October 08, 1963
Letter from Gomulka to Khrushchev, Marked 'Final Version'
Letter from Gomulka to Khrushchev discussing Polish opposition to Soviet proposal for a Non-Proliferation Treaty. Gomulka suggests that the treaty will further split the communist camp. While discussing the state of Sino-Soviet relations, the Polish leader suggests that the Soviet Union and the PRC adopt a common position in matters of foreign policy in order to strengthen the power of the Socialist camp.
October 10, 1969
Working Material for the Preparation of a European Security Conference
An analysis written by the GDR's Ministry of Foreign Affairs on the respective positions of European socialist states, socialist states in general, and NATO and other capitalist European states, on the organization of a European security conference, as well as guidance for carrying out the CSCE negotiations based upon an analysis of each side's perceived strengths and weaknesses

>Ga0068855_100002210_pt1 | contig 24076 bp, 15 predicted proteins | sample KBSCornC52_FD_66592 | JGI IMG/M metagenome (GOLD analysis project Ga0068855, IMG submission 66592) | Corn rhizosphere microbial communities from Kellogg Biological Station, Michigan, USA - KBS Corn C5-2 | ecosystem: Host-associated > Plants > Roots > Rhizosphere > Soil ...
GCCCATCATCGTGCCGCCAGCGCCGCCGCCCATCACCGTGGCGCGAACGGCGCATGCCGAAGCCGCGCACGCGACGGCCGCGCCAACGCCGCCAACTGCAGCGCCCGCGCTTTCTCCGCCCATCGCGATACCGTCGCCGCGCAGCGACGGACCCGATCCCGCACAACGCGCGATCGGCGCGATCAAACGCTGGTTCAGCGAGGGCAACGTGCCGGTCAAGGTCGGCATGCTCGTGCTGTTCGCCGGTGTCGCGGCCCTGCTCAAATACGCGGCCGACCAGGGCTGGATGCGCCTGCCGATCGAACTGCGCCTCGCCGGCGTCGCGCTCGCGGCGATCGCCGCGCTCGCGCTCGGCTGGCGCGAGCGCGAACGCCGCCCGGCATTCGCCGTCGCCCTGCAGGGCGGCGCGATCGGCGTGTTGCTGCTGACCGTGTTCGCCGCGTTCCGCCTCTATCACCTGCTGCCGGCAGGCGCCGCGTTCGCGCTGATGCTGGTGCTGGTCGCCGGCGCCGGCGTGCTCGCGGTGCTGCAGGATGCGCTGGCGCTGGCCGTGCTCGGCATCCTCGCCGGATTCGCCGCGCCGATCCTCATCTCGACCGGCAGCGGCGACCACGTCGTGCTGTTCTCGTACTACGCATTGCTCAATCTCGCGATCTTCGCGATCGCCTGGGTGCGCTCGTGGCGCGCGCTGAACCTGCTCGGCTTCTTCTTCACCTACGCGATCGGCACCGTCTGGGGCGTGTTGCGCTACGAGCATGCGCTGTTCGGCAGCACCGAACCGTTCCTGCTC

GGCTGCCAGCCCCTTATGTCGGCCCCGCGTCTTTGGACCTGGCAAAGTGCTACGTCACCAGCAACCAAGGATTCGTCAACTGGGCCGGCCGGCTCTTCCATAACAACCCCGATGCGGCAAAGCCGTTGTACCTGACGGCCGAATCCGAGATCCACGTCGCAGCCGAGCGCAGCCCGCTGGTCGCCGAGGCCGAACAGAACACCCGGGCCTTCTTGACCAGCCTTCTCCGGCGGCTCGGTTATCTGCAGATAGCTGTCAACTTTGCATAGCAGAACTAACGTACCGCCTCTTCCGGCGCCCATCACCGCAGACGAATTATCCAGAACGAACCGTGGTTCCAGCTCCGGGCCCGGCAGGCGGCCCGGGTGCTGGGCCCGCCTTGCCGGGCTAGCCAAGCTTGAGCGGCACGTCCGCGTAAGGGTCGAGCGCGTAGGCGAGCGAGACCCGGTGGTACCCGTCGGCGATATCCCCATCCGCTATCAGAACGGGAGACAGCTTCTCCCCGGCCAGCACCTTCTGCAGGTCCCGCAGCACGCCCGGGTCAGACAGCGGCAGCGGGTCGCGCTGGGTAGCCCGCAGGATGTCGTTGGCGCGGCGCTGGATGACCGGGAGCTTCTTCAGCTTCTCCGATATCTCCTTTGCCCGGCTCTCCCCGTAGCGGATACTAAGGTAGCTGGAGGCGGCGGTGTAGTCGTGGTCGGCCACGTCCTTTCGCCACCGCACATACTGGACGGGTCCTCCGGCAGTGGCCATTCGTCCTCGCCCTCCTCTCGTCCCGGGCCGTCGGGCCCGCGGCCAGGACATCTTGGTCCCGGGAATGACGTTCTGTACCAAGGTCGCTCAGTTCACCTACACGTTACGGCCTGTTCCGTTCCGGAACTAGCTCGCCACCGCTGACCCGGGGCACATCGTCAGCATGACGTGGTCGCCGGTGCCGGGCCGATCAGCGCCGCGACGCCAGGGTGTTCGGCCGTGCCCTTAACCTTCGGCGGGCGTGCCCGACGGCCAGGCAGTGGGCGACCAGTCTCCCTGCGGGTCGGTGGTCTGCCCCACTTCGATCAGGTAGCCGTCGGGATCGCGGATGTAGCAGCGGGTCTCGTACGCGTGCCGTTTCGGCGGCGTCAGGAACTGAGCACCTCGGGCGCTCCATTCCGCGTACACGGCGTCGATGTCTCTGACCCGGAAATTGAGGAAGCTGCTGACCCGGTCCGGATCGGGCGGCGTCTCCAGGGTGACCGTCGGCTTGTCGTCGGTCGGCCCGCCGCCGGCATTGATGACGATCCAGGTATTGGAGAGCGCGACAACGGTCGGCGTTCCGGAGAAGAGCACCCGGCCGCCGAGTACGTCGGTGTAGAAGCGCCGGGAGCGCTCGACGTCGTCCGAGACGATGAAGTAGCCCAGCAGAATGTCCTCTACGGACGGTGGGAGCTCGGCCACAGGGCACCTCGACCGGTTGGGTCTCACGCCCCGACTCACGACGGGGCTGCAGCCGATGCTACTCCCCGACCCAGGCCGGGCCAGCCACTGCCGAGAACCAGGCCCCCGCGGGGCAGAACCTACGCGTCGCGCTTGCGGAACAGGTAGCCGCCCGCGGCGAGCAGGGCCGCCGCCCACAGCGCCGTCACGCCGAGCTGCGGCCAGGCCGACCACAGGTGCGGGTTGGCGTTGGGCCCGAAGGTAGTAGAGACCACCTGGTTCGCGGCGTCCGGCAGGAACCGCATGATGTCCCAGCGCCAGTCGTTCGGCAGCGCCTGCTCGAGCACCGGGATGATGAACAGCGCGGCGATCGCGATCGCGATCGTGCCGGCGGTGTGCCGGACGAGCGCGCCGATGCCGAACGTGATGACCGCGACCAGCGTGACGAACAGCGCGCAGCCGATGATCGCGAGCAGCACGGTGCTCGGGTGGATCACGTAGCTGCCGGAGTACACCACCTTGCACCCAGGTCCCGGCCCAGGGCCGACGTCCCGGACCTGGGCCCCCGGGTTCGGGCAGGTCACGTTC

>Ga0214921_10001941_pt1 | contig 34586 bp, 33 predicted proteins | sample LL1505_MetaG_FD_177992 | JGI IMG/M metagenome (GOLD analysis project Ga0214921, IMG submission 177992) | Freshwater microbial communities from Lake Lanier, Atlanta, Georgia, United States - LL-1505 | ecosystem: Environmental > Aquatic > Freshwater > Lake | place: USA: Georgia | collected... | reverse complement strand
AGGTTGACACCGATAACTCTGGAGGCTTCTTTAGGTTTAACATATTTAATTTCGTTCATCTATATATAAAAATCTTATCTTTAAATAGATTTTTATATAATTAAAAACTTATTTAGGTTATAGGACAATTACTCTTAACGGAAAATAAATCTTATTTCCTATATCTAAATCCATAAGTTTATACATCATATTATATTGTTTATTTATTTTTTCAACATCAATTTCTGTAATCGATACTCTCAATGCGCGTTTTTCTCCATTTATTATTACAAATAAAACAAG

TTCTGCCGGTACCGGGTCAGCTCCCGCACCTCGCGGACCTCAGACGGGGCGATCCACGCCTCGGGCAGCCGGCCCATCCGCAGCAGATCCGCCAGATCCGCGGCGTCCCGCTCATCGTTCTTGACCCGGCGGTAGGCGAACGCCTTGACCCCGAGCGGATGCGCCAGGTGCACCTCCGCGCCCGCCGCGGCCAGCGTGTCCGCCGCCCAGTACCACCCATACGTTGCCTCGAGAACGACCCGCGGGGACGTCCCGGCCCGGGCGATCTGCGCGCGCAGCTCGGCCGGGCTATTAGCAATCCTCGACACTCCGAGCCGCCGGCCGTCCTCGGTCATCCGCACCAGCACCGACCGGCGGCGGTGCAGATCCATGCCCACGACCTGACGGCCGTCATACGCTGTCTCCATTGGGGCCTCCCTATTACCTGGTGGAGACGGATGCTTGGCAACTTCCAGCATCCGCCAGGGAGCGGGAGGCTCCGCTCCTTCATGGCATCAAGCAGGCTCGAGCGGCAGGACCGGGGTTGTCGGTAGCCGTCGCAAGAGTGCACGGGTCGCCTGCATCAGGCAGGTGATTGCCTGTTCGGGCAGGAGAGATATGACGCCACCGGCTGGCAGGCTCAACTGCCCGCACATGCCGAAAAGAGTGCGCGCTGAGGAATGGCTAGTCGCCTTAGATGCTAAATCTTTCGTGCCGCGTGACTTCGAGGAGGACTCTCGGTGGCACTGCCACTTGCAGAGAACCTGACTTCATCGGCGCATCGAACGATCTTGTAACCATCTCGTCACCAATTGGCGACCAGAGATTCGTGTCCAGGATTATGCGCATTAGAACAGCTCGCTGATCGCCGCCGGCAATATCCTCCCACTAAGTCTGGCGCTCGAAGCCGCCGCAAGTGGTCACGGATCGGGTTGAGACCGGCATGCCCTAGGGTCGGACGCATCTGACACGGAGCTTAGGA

December 02, 1969
Transcript of a meeting between the delegations of the PZPR and the SED in Moscow (Excerpt)
Excerpt from a conversation in which Polish Communist leaders Jozef Cyrankiewicz and Wladyslaw Gomulka remind Walter Ulbricht of how they suggested closing the border between East and West Berlin years before the Berlin Wall was constructed.
March 10, 1970
Memorandum for President Nixon from Kissinger, "The Current Status of Brandt's Ostpolitik"
A memorandum for President Nixon from National Security Advisor Henry Kissinger on the current status of West German Chancellor Willy Brandt's "Ostpolitik" or Eastern Policy, which sought to normalize relations between West Germany and the communist countries.
Memorandum from the Director for Federal Security, Cap. Luis de la Barreda Moreno
Director for Federal Security Luis de la Barreda Moreno reports on North Korean training of Mexican guerrillas. He describes how Mexican citizens headed for North Korea were given fraudulent documentation and other assistance from socialist countries and lists the names and pseudonyms of Mexican guerrillas given to him by a member of the Revolutionary Action Movement.